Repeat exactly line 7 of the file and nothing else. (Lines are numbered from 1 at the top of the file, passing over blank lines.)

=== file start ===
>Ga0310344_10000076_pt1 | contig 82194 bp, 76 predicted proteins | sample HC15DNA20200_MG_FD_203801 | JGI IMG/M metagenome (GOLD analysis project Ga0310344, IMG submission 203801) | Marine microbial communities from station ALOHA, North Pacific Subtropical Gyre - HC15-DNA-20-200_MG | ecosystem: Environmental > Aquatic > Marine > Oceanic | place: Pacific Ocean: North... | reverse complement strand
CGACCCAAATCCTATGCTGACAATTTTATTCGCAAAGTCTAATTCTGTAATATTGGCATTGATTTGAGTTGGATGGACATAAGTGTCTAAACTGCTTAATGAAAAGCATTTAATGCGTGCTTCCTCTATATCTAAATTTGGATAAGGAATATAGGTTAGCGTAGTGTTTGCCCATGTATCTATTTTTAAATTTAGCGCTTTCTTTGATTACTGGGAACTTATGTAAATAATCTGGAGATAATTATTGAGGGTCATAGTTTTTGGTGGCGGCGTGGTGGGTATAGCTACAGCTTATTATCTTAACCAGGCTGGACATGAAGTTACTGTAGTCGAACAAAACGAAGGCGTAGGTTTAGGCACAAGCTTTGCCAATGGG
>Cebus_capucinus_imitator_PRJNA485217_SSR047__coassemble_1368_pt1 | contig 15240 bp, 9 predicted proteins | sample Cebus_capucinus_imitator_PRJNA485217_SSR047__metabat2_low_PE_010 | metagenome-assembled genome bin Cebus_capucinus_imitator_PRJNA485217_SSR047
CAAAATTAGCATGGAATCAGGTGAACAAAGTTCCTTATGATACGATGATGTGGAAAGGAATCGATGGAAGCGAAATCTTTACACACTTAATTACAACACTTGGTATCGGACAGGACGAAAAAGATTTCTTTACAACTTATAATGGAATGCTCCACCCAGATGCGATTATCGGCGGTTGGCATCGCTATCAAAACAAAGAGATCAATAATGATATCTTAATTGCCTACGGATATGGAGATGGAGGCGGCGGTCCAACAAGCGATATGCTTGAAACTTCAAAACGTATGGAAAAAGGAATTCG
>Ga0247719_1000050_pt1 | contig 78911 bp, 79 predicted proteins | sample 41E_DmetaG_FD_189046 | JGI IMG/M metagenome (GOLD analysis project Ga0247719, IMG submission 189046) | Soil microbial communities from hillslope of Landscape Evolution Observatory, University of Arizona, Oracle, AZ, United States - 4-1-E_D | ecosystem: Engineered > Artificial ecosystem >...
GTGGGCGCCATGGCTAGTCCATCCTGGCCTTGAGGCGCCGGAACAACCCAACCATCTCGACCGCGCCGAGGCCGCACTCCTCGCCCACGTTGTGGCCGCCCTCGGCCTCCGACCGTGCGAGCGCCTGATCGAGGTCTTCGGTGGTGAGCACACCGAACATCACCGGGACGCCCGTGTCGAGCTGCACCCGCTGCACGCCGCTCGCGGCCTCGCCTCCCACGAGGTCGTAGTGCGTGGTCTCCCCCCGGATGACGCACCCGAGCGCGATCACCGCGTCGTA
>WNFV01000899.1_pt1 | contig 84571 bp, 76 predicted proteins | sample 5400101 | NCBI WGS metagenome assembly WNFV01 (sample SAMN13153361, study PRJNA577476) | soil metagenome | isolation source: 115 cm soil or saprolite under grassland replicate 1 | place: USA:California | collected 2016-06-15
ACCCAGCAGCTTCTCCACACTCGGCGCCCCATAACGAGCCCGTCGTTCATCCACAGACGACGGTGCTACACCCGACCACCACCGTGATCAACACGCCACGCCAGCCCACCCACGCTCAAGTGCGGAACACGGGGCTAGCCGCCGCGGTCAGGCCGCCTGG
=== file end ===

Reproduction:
>WNFV01000899.1_pt1 | contig 84571 bp, 76 predicted proteins | sample 5400101 | NCBI WGS metagenome assembly WNFV01 (sample SAMN13153361, study PRJNA577476) | soil metagenome | isolation source: 115 cm soil or saprolite under grassland replicate 1 | place: USA:California | collected 2016-06-15